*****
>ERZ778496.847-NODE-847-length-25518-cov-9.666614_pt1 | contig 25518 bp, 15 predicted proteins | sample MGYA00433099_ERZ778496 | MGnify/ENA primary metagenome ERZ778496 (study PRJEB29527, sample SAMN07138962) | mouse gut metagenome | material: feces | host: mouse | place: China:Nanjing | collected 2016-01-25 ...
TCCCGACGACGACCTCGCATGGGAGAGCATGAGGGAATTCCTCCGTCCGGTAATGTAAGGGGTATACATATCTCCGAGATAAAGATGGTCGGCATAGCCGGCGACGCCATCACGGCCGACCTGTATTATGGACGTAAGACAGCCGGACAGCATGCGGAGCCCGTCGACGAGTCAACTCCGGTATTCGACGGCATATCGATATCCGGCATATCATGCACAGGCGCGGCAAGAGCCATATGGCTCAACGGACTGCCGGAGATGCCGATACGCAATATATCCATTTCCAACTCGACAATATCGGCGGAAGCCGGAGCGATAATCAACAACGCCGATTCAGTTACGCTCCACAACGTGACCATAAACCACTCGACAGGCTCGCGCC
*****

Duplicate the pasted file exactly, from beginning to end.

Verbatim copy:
>ERZ778496.847-NODE-847-length-25518-cov-9.666614_pt1 | contig 25518 bp, 15 predicted proteins | sample MGYA00433099_ERZ778496 | MGnify/ENA primary metagenome ERZ778496 (study PRJEB29527, sample SAMN07138962) | mouse gut metagenome | material: feces | host: mouse | place: China:Nanjing | collected 2016-01-25 ...
TCCCGACGACGACCTCGCATGGGAGAGCATGAGGGAATTCCTCCGTCCGGTAATGTAAGGGGTATACATATCTCCGAGATAAAGATGGTCGGCATAGCCGGCGACGCCATCACGGCCGACCTGTATTATGGACGTAAGACAGCCGGACAGCATGCGGAGCCCGTCGACGAGTCAACTCCGGTATTCGACGGCATATCGATATCCGGCATATCATGCACAGGCGCGGCAAGAGCCATATGGCTCAACGGACTGCCGGAGATGCCGATACGCAATATATCCATTTCCAACTCGACAATATCGGCGGAAGCCGGAGCGATAATCAACAACGCCGATTCAGTTACGCTCCACAACGTGACCATAAACCACTCGACAGGCTCGCGCC